I would definitely order hospice again, for either at-home or in-facility help. It might help and it can't hurt. My mother is still with us, after "graduating" from hospice care after a few months. If it isn't your loved one's time, hospice isn't going to change that.
My dad went through all of this. After he had a stroke over 5 years ago we had to move him from his home to an Independent/Assisted Living facility where he lived in his own apartment for five years on his own, doing very well. Several years later he experienced a seizure and they put him on Dilantin. Never taking his meds like he should (every month I'd end up with a pint glass full of all the meds he didn't take), he eventually had another seizure and again ended up in the ER with Dilantin levels close to nothing. After being hospitalized for several days and being severely combative with his Dilantin levels being so low, they had him on a 24 hour watch where they brought in "sitters" while I slept on the couch in his room.

Of course the "sitters" couldn't figure out why they needed to be there as I was there, I caught them whispering in a corner about me when they thought I was sleeping. I called them on it and told them that as volunteers, it was THEIR job and not mine to watch my dad, and if I chose to be there, that was my choice. If I needed to leave to use the bathroom or go get something to eat, whatever..it was THEIR job as volunteers to watch my dad and mine to be there as loving support for him.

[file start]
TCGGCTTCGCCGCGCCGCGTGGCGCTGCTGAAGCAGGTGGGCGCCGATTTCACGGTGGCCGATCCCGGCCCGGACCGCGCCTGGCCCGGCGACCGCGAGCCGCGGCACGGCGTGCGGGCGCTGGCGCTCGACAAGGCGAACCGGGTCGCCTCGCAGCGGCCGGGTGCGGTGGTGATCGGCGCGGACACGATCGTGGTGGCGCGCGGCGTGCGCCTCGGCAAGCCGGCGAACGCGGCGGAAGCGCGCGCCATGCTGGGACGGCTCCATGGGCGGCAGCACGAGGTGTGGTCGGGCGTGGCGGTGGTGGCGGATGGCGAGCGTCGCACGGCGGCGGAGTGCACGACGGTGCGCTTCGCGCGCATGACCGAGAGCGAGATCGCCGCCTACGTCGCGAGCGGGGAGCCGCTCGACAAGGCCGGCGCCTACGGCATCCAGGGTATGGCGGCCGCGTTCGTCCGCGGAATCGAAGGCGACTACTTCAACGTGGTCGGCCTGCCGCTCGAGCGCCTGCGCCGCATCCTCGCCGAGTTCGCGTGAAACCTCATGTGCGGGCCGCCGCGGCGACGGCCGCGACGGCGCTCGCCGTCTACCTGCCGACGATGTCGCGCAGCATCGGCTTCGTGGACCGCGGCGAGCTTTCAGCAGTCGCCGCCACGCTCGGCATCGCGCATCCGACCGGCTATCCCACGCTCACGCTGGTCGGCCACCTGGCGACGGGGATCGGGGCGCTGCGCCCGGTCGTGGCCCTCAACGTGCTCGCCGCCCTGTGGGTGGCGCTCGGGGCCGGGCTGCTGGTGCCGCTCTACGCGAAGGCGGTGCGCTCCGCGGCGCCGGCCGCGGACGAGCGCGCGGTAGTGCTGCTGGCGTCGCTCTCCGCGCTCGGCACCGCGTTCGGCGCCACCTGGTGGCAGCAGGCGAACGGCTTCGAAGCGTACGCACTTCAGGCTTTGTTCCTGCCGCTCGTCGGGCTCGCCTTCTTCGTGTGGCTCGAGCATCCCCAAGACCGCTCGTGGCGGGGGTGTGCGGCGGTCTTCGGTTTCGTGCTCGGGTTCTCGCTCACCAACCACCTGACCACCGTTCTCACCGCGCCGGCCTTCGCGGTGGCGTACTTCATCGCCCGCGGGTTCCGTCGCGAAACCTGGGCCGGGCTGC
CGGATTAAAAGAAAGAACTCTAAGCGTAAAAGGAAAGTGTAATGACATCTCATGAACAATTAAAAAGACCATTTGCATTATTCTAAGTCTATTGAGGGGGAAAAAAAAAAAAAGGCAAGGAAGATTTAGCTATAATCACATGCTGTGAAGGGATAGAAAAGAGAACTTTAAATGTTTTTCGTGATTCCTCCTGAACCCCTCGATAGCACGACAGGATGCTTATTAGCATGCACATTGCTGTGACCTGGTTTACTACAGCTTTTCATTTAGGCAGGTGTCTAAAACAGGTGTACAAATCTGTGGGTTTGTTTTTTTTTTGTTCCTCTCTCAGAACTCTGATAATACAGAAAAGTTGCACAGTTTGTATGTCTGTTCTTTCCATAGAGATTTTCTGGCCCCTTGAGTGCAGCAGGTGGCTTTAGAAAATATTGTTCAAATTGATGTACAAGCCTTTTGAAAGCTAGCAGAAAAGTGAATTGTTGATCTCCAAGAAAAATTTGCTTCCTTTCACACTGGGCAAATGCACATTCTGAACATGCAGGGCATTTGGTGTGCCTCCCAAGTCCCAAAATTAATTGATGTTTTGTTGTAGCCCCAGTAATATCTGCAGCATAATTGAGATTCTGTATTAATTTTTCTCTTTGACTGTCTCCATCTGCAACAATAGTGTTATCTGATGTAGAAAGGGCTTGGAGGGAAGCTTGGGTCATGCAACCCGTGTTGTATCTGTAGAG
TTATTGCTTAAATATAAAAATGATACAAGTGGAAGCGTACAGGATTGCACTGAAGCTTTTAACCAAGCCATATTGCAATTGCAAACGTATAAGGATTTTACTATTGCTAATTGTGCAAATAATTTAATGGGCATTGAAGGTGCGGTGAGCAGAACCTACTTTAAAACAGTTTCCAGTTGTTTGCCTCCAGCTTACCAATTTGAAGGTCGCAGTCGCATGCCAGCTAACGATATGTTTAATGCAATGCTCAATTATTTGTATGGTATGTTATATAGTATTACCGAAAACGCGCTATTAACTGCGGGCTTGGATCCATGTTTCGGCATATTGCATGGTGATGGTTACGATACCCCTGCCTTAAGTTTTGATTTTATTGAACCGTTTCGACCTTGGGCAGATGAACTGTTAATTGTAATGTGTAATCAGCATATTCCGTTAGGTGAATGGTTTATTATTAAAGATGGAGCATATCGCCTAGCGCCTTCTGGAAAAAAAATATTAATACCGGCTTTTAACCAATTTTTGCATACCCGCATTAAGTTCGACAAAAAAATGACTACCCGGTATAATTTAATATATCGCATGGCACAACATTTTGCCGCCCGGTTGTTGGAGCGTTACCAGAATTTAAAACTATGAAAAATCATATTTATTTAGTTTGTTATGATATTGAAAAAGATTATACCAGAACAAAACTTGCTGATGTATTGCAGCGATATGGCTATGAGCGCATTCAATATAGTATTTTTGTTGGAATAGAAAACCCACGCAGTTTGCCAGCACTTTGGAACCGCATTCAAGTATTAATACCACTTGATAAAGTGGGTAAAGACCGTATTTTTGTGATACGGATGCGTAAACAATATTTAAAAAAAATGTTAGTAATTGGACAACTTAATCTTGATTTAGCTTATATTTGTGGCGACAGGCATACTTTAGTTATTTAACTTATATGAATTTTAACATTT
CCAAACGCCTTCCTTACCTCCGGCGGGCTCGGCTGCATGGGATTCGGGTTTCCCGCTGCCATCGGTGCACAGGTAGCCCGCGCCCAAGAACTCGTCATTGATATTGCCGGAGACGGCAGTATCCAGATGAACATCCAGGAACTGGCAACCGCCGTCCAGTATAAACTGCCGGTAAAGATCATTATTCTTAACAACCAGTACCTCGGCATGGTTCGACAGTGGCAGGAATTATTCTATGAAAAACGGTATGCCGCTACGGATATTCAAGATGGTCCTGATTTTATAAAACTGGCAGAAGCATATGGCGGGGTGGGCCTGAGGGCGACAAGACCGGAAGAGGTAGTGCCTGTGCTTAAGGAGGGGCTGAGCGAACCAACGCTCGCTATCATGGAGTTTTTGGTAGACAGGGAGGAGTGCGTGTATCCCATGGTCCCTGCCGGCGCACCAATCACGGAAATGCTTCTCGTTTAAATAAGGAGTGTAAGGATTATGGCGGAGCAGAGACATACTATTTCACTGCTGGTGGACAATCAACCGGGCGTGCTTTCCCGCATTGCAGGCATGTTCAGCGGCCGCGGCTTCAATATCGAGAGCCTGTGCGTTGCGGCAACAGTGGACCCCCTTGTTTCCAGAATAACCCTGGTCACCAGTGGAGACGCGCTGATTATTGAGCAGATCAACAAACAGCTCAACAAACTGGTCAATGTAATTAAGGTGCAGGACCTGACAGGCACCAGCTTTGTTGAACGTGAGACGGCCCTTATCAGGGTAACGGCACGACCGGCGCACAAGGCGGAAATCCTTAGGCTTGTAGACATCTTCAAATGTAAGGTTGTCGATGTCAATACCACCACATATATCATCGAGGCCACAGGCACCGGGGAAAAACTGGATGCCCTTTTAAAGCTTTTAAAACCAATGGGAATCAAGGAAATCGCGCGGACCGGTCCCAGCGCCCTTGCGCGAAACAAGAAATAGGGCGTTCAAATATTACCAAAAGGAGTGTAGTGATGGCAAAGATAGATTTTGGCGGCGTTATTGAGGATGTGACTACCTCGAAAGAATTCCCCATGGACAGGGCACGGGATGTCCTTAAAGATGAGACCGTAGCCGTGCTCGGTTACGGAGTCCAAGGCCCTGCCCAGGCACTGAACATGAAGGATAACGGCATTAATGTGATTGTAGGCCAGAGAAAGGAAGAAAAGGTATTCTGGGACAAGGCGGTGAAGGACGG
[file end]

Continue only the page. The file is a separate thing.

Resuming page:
In addition, I was ALSO there to keep an eye on staff. Whether a parent is in the hospital or not, you wouldn't believe how lax nursing staff can get and I wasn't going to let that happen. You'd be surprised how often my dad would pull out his catheter or try to get out of bed on his own. One time it took not only the "sitter", but myself to hold him down from getting out of bed on his own...the reason WHY they had sitters come and watch him 24 hours round the clock. Even with his light on, it took staff forever to get to his room, even when pushing the RED light for immediate care. I finally got him calmed down long enough to go out in the hall and call for a nurse to help us. There was NO way the elderly ladies that were "sitters" would have been able to handle him on their own!!

They had rehab come in and work with him in his bed and eventually had him up and walking as his levels straighted out and he got more in his right mind; so one day I thought it was safe for me to leave for an hour to go home a few blocks away, take a shower, and get more clothing.